Christopher Hitchens – Mortality [Review Essay]

January 31, 2013 — Leave a comment

 

Page 2  – Alex Dye on Hitchens’s Mortality

 

The chapters in the book represent the chronological advancement of his cancer and the various issues that arise with continued medication, loss of function, and grappling with Mortality, all a part of living in what he called “Tumortown.”

 

Mortality begins with Hitchens recounting the experience of discovering that he may have some kind of cancer.  “I have more than once in my time woken up feeling like death.  But nothing prepared me for the early morning in June when I came to consciousness feeling as if I were actually shackled to my own corpse.” (1)  From there he describes traveling to the hospital and the various tests that showed he had esophageal cancer, which would spread to the lymph nodes and eventually invade his entire body.  This was eighteen months before he would eventually succumb to the ravaging effects of cancer.

 

Throughout the book Hitchens takes the reader on a journey, in his own fashion, of dealing with the self-consciousness of losing faculties and abilities once precious to you, like growing hair on your upper lip and being able to speak.  He addresses the Christian reaction to his cancer, which ranges from a vengeful “God is smiting you” response to prayer groups, whom he largely rejects because he, as an atheist, does not believe in the efficacy of prayer.  He also talks about the etiquette of correspondence between those who reside in Tumorville, sickness, and the shadow of death, and those of us who cannot empathize with this experience, and how both sides have a lot to learn about passing off the burden of responsibility to one another.  And in the final chapter we are treated to unfinished sentences and paragraphs that he never got to craft into a cohesive whole.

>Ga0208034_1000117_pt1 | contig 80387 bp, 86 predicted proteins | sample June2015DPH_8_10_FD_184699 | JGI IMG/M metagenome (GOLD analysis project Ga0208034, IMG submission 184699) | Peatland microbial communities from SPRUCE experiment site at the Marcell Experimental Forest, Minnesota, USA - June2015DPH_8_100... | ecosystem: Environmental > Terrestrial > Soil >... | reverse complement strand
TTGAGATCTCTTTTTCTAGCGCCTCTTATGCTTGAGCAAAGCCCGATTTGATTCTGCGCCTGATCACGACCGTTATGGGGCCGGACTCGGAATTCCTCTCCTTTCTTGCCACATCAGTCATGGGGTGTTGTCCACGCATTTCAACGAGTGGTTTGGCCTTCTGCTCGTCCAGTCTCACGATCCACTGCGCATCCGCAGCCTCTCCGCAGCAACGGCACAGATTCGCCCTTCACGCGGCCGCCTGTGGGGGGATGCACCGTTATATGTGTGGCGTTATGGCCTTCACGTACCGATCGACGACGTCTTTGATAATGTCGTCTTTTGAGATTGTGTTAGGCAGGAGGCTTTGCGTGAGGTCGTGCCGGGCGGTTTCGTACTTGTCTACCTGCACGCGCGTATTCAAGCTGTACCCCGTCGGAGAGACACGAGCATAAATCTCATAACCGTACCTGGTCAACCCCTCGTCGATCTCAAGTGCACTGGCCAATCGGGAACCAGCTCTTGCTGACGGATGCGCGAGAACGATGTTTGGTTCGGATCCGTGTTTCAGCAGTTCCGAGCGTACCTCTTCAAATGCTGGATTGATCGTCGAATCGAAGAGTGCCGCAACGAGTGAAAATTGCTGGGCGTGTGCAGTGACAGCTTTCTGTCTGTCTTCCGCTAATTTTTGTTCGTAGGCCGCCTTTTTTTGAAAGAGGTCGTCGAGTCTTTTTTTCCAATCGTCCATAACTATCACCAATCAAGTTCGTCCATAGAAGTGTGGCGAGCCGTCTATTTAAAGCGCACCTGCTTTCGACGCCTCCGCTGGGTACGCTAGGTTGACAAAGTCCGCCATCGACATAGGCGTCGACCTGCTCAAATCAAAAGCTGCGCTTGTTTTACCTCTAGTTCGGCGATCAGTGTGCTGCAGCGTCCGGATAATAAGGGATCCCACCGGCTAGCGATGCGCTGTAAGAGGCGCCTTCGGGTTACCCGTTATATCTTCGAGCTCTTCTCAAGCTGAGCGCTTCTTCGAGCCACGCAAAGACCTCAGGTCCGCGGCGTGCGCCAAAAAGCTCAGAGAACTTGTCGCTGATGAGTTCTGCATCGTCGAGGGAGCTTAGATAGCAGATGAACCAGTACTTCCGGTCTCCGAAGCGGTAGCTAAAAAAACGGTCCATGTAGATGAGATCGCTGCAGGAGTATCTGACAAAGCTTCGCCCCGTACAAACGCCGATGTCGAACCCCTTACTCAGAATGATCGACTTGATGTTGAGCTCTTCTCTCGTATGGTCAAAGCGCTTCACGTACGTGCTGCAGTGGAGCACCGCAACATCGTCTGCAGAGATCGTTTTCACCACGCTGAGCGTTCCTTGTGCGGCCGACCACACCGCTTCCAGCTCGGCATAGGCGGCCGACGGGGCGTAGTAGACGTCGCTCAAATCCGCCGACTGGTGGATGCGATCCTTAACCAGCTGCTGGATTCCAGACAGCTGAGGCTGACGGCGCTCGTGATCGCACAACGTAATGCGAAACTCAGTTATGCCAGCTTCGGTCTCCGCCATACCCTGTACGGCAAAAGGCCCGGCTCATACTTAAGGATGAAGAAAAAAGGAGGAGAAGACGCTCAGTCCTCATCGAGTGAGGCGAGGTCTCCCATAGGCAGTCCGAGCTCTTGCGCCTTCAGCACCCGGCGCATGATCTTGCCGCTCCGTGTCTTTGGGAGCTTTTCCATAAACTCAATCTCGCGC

To understand Hitchens’ approach to death then, one must understand his approach to life.  Among many other things, he spent a great deal of time combating proponents of faith and religion, especially the Christian religion.  Hitchens, as described in God is Not Great, was a lifelong atheist from an early age.  At one point, he goes so far as to say that he is not an atheist, but an anti-theist.  His work was not centered on co-existence with or tolerance of religion, but rather in reputing, disproving, and ridiculing it.  As a progenitor of the modern atheistic movement, Hitchens provides in God is Not Great a pseudo-manifesto for himself and his fellow free thinkers to their objections to religious faith:  It propitiates the creation myth which makes man servant to some higher power, that it is the cause and result of sexual repression, and that it is just “wish-thinking” (7).  He also asserts that ethical living is certainly possible without religion while in the same token religion has spurred the faithful towards immoral lifestyles, “in ways that would make a brother-keeper or an ethnic cleanser raise an eyebrow”  (9-10).  According to Hitchens, religion is a man-made phenomenon, (18) and man, not God, is the creator.  “God did not create man in his own image.  Evidently it was the other way about”  (13). This creation, then, has “so retarded the development of civilization.  In subsequent chapters, then, he uses historical violence as proofs that religion is a catalytic force for crimes against humanity.

 

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